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The following article is from The Great Soviet Encyclopedia (1979). It might be outdated or ideologically biased.



a Russian stringed instrument played by plucking. There are two varieties. The first has a wing-shaped (triangular in later models) form and five to 14 strings tuned to the steps of the diatonic scale; the second is helmet-shaped with ten to 30 strings tuned the same way. The wing-shaped (or “ringing”) gusli is usually played by striking all the strings and muffling the unnecessary sounds with the fingers of the left hand; sound on the helmet-shaped (or psaltery-shaped) gusli is produced by plucking the strings with both hands. The gusli was used by singers to accompany themselves, for playing folk songs and dances, and in solo performances and instrumental ensembles. It was one of the most popular instruments in the everyday life of the nation and the performances of the skomorokhi (itinerant performers).

The earliest evidence of the existence of the gusli dates back to the sixth century. The wing-shaped variety was widespread in the northwest regions of Russia that border the Baltic countries, Karelia, and Finland; a kindred instrument, known by national designations, still exists in these countries (Estonian kannel’, Latvian kokle, Lithuanian kankles, and Karelian and Finnish kantele). The helmet-shaped gusli fell out of use among Russians; it is found today only among the peoples of the Volga Region.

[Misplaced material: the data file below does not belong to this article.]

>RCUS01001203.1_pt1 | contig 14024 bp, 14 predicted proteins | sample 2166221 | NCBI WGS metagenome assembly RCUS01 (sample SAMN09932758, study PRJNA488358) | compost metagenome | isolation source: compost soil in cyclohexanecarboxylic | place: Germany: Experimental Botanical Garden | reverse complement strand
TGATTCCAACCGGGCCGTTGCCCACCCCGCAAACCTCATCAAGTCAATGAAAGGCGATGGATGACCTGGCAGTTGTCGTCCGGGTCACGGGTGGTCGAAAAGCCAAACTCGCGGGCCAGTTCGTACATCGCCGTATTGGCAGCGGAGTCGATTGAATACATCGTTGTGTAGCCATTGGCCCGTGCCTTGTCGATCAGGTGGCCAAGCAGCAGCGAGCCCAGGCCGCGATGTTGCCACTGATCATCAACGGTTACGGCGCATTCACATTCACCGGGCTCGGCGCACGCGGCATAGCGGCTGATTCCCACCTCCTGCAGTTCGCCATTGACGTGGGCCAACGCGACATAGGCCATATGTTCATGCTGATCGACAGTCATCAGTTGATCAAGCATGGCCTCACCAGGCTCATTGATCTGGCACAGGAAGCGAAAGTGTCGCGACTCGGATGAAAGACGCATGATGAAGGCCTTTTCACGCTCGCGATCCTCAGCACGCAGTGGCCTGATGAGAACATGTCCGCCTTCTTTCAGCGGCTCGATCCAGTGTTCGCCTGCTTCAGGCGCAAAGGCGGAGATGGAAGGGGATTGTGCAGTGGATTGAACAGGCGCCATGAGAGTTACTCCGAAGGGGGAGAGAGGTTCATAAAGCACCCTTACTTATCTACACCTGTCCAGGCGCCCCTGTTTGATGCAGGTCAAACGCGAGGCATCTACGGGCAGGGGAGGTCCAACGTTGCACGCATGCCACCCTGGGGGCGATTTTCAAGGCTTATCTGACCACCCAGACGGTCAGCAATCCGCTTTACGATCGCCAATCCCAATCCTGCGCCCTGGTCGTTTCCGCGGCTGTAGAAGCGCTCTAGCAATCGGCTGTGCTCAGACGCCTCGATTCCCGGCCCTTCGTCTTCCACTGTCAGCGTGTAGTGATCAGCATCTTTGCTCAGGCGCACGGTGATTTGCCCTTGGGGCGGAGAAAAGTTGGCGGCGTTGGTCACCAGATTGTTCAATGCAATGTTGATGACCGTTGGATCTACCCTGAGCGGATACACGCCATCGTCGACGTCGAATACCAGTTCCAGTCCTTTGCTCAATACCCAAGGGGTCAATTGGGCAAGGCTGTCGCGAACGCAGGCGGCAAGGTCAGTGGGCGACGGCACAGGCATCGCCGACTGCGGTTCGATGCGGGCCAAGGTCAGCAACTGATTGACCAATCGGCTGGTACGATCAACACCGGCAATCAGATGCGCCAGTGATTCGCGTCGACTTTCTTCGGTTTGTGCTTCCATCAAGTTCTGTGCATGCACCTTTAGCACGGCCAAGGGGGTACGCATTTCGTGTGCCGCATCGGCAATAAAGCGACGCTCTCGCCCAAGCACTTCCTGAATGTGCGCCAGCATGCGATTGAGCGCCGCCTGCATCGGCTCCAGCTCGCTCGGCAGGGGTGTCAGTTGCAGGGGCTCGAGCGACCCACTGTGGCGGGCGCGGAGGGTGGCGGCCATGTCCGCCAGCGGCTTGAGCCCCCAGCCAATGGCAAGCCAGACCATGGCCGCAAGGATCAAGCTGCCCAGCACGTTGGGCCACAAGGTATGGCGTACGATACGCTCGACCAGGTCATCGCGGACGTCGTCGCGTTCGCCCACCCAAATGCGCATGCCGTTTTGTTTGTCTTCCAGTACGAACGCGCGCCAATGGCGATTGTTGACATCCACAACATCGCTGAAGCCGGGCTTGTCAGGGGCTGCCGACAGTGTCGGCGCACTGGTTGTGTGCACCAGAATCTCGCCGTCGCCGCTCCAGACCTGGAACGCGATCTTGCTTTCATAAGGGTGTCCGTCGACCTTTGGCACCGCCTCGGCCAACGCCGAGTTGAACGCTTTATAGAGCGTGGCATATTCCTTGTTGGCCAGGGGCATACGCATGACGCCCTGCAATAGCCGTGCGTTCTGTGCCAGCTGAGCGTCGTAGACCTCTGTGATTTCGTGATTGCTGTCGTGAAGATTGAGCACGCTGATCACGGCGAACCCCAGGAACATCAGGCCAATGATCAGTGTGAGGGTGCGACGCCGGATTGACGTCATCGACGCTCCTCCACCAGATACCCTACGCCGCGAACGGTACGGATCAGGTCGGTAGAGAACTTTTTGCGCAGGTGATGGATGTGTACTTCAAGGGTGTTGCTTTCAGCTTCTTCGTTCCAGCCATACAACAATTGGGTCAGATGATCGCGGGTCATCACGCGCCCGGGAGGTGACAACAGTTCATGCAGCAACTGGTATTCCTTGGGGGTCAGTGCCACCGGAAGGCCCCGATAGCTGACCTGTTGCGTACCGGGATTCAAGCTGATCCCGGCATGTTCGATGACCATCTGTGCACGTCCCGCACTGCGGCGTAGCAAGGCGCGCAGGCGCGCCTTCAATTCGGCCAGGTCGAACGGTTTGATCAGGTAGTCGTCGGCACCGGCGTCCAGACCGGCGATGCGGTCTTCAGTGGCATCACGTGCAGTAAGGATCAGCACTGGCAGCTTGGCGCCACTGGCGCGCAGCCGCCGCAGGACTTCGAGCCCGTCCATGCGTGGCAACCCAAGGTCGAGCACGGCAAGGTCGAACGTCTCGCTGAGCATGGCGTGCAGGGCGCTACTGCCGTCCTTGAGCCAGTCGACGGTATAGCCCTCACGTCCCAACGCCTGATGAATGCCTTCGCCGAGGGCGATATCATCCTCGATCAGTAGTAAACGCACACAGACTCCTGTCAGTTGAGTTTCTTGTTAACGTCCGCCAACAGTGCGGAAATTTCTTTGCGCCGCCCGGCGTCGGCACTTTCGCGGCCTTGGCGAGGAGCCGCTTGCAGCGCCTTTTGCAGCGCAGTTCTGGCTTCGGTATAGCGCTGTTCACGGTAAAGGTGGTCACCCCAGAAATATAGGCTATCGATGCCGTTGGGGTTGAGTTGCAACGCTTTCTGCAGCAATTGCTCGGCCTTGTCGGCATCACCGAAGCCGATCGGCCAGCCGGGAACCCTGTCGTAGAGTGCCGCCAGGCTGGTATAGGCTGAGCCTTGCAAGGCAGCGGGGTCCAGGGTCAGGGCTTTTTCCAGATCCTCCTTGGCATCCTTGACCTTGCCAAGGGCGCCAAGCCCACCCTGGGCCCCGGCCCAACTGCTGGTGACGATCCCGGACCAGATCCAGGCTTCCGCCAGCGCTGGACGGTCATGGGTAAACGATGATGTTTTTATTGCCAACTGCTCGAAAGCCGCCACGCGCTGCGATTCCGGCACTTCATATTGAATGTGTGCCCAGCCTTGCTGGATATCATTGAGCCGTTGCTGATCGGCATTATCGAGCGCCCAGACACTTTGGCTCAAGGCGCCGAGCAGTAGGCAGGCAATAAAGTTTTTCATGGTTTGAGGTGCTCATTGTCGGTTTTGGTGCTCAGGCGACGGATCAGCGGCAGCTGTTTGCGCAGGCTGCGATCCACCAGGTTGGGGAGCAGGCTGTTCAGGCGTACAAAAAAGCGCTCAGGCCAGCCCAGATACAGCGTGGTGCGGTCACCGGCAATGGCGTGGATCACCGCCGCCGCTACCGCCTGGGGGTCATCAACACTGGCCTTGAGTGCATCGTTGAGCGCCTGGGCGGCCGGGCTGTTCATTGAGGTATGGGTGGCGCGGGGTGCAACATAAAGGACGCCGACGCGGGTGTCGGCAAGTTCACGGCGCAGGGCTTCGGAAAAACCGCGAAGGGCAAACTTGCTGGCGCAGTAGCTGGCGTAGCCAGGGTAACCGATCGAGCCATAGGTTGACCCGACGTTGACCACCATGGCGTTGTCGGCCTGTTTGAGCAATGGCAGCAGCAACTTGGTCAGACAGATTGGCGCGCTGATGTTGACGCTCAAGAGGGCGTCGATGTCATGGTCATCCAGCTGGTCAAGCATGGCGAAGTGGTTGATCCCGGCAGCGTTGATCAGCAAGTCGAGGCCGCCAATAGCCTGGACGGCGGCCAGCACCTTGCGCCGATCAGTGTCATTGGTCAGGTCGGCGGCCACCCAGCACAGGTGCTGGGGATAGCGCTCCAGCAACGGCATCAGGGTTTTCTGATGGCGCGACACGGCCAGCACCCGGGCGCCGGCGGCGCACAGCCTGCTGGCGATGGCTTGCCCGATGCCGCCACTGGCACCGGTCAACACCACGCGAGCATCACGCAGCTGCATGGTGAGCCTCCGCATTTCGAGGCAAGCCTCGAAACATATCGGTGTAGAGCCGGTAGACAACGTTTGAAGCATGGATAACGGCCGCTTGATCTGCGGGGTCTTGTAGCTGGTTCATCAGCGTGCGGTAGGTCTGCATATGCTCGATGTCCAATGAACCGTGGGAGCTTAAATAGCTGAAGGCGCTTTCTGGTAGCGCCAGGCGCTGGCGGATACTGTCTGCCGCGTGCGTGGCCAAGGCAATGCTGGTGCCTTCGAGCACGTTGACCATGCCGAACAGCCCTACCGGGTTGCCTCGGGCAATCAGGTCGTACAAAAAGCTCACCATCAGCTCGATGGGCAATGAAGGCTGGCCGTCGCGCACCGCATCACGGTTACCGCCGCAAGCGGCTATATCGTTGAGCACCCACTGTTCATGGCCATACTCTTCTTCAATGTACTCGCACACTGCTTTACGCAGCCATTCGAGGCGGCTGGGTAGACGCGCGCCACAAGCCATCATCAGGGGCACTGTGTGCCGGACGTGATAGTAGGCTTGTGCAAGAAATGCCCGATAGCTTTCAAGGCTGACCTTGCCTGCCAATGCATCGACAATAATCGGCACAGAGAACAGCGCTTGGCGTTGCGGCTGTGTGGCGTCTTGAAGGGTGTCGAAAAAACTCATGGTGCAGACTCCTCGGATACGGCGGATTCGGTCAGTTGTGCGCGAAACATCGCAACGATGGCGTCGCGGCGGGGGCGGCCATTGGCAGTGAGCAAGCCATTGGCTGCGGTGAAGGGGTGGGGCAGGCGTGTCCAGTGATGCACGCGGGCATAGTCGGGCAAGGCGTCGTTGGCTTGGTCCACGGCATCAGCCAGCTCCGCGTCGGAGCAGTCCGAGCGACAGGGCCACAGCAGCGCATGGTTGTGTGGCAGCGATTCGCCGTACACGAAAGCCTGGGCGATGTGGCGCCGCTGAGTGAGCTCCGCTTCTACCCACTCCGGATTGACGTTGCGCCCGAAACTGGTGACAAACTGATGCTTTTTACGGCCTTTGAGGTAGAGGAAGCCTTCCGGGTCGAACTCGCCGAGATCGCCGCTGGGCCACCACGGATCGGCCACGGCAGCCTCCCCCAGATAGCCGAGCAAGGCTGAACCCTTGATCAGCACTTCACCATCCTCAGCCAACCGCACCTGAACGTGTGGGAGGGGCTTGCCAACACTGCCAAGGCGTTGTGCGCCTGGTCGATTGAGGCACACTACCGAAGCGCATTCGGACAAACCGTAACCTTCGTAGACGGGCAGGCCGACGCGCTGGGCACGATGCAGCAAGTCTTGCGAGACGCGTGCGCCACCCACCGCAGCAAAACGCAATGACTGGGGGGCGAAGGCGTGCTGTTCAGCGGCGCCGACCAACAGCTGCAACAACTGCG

In the late 16th and early 17th centuries a third variety of the instrument appeared: the rectangular (or table) gusli. It has an oblong body with 50–60 stretched strings, which originally had been tuned diatonically, but are now tuned chromatically. The instrument is played by plucking the strings with the fingers of both hands. It was used in urban areas and on the estates of the nobility. Adaptations of folk songs and dances, instrumental pieces, and excerpts from operas were played on it.

In the first decade of the 20th century. O. U. Smolenskii and N. I. Privalov perfected the wing-shaped gusli and created the gusli family—the piccolo, soprano, alto, and bass gusli. These instruments are still used in modern gusli ensembles. In 1914, N. P. Fomin created the keyboard gusli, based on the rectangular gusli; it is used (occasionally paired with the standard varieties) in orchestras of Russian folk instruments.

The singer M. K. Severskii (1882–1954) appeared regularly on the concert stage and radio, accompanying himself on the gusli in performances of Russian folk songs and byliny (folk epics).


Famintsyn. A. S. Gusli: Russkii narodnyi muzykal’nyi instrument. St. Petersburg. 1890.
Sokolov, F. V. Gusli zvonchatye. Moscow, 1959.
Tikhomirov. D. P. Istoriia guslei: Ocherki. Tartu, 1962.


The Great Soviet Encyclopedia, 3rd Edition (1970-1979). © 2010 The Gale Group, Inc. All rights reserved.
References in periodicals archive ?
Then, in 1902, the emerging Evangelical Christian leader, Prokhanov, was able to slip past the censor a thick volume of spiritual songs called Gusli [Psaltery], subtitled "collected verse of some Russian writers." Composed, in fact, mostly of translations of foreign verse, it nevertheless became the most popular hymnal among all branches of the evangelical movement for decades.
Will Nediger's gusla and gusli, according to Webster's Third, are related etymologically as well as being quite different stringed instruments, one bowed, one with keyboard.
The instruments include the domra, which is stringed and plucked; the gusli (psaltery), also stringed and plucked, the oldest instrument represented; the balalaika, more strings plucked, here a double-bass balalaika; and the bayan, a reed keyboard accordion.